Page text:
They say hindsight is 2020. Looking back on the experiences of 2019, what would you like to carry over into this new year? What are the qualities, relationships, and situations that you feel will continue to serve you? Those are the things that should comprise your “same me” list. The descriptions underlying the “same me” posts that I read were self-depreciating, and not in that self aware kind of way that precedes a New Year’s resolution (disclaimer – I am not a fan of resolutions – see my 2019 post on Intention Setting.)

The writers of these posts listed the “bad” choices they made during 2019 with the disclaimer “this is how I am.” Their followers responded with “likes” and comments that ranged from supportive to enabling. Here’s where it gets heavy and ties back to cognitive dissonance. That disclaimer is a powerful communication meant to rationalize the writers’ need to maintain their sameness. This is a mental state that feels safer and less threatening than change. Their “bad” choices become their identity. They are unmotivated to change “how” they are and seek validation to maintain their internal status quo through the likes and responses they get. Anything that challenges that state of sameness is met with a drama tsunami of comments from both the poster and a number of their followers. It made me wonder what would happen if no one validated their defense. How would they respond if no one liked or commented on their post? What would all that silence cause them to feel or think about themselves, the world, and their future?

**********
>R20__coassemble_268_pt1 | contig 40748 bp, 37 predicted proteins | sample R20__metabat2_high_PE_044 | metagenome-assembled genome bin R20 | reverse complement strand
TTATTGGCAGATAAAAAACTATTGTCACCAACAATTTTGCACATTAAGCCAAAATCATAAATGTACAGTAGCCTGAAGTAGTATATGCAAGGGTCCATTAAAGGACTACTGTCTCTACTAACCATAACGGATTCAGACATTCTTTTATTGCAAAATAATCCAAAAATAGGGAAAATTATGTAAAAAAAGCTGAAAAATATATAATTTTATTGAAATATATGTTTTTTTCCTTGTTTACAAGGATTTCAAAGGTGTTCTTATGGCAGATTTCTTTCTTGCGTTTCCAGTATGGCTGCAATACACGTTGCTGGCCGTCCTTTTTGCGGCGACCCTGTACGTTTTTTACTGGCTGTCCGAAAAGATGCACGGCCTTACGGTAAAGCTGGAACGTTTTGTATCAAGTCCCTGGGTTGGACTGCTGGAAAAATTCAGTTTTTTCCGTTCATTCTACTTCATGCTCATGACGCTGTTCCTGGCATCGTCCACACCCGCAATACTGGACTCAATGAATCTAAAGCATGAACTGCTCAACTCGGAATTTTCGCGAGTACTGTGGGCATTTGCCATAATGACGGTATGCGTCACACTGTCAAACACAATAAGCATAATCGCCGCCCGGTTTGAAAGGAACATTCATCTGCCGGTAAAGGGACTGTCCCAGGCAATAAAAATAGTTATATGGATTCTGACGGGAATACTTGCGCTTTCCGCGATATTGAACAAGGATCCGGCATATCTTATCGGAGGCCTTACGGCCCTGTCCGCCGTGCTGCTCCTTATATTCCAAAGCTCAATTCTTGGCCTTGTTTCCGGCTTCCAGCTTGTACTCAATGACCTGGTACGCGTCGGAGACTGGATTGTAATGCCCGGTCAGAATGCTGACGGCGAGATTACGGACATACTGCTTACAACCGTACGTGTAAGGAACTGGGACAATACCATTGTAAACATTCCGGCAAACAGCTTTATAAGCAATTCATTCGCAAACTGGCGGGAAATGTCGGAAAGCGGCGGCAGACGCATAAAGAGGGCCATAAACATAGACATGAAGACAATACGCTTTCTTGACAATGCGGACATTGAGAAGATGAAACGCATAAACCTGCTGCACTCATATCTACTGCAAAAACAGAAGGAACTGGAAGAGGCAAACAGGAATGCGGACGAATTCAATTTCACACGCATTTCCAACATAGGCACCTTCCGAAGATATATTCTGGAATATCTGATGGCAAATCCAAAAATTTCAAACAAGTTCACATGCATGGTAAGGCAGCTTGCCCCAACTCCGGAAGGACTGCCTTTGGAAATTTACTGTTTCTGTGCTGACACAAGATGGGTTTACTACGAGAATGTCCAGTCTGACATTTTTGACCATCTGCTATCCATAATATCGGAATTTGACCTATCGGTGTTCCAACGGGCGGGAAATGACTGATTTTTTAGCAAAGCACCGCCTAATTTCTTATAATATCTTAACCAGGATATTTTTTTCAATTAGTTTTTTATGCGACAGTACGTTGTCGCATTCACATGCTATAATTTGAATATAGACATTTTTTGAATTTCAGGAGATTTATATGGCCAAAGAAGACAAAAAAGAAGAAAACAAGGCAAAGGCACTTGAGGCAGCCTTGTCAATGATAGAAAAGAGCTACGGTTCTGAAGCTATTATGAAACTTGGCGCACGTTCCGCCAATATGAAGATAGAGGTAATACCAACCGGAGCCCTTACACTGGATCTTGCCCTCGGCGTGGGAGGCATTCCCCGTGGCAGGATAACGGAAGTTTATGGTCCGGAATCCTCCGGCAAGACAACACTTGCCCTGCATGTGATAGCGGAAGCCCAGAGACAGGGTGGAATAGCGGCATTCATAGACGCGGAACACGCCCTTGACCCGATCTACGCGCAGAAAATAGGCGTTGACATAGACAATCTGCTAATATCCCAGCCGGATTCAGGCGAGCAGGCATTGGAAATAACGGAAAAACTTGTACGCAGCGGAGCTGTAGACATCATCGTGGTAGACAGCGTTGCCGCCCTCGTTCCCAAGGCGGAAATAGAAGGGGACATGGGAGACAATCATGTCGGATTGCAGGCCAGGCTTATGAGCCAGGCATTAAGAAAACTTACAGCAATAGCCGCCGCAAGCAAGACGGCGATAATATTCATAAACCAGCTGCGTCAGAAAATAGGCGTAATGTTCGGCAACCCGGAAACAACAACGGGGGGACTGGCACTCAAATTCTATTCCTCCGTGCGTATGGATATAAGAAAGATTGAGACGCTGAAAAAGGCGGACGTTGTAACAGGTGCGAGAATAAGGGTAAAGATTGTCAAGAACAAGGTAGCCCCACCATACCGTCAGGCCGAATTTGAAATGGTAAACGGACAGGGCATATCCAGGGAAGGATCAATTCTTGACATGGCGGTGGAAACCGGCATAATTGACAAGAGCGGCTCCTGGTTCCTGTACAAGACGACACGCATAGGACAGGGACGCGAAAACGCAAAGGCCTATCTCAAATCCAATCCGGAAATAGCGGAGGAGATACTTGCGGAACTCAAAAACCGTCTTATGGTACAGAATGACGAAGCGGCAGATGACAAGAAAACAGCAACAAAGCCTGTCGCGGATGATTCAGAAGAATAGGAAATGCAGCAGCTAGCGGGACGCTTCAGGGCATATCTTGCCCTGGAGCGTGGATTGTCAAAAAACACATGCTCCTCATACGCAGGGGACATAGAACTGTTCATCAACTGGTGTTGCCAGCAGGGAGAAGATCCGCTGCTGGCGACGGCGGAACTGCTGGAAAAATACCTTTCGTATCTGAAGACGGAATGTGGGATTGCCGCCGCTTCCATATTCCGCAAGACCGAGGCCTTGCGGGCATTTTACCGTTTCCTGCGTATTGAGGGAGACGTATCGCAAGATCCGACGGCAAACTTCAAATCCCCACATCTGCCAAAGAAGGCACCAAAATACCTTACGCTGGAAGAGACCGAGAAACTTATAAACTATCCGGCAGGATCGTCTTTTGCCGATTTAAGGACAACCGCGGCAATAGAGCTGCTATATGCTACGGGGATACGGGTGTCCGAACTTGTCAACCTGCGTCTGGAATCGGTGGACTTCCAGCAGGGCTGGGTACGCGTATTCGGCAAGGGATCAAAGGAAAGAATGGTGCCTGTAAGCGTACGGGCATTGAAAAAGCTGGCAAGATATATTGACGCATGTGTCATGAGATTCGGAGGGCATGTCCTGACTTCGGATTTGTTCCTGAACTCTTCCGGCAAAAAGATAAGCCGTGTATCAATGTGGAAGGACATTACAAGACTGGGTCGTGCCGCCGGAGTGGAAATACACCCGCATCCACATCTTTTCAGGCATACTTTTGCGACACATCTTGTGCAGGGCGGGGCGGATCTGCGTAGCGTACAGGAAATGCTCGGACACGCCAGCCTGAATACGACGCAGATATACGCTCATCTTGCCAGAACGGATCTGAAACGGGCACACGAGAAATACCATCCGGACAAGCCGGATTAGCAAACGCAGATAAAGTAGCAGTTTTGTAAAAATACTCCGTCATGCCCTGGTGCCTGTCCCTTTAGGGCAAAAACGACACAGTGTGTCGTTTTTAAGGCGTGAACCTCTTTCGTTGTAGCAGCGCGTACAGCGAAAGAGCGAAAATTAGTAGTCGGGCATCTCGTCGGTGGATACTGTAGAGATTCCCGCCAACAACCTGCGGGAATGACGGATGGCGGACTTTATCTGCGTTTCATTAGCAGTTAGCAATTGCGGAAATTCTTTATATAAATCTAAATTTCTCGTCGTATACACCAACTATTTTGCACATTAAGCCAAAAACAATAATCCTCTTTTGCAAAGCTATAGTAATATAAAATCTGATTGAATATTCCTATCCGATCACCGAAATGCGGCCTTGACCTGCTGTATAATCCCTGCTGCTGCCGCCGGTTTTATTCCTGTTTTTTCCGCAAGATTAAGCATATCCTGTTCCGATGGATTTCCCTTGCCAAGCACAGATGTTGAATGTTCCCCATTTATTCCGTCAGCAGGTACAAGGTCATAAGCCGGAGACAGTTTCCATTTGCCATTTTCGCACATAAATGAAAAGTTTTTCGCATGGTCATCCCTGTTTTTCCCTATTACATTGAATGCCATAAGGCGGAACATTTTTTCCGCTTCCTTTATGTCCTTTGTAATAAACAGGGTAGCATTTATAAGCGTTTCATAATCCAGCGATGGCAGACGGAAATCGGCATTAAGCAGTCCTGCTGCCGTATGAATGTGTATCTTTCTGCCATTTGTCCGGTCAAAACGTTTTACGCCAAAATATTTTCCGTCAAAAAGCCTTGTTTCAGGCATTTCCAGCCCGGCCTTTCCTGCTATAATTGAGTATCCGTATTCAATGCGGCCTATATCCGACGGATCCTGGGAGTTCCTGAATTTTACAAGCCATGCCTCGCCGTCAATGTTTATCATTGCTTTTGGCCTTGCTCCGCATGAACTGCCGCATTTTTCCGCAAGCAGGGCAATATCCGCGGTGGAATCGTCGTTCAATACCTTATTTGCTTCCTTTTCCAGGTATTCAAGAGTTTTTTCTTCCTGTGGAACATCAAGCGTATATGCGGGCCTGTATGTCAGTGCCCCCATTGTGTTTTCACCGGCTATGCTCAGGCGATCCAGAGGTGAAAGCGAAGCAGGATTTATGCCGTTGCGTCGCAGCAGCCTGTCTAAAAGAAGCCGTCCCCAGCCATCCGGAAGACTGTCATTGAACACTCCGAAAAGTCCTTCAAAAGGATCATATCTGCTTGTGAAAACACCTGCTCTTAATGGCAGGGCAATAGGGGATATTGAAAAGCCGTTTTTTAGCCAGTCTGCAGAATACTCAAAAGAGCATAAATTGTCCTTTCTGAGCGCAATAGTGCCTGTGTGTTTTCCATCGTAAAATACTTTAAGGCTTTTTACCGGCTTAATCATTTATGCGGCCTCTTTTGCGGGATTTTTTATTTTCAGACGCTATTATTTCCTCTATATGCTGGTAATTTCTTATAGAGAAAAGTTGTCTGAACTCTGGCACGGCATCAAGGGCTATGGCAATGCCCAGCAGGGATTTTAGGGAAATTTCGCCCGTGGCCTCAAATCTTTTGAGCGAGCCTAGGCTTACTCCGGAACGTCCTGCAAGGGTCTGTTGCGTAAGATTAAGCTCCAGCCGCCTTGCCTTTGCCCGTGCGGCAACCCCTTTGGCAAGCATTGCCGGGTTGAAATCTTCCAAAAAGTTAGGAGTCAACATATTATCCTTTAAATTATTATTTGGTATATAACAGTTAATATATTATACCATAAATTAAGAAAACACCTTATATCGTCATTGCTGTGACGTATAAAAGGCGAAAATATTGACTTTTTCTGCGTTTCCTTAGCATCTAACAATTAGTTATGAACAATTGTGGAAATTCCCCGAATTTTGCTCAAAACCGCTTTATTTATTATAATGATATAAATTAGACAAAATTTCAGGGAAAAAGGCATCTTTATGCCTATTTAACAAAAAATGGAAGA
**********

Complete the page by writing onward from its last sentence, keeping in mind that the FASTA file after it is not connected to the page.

New year…

During some of the last sessions of the year with my therapy clients, we reflected on the highlights and low-lights of 2019. Breaking patterns of behavior and thinking that do not serve growth and well-being takes time; however, the little nuggets of insight and small changes we highlighted were proof enough that my clients weren’t entering 2020 the same way they entered 2019. Essentially they were not “the same me.”

My hope for all the “New Year, same me” people is that they don’t let that statement become a self-fulfilling prophecy. All of us are capable of change, both for better and for worse. Making the decision to start therapy and the process of change happens only when you feel ready and motivated to invest the time. Let your foresight also be 2020.



Fitness - Inside and Out, Uncategorized

How to be mindful with a mind that’s full in 2017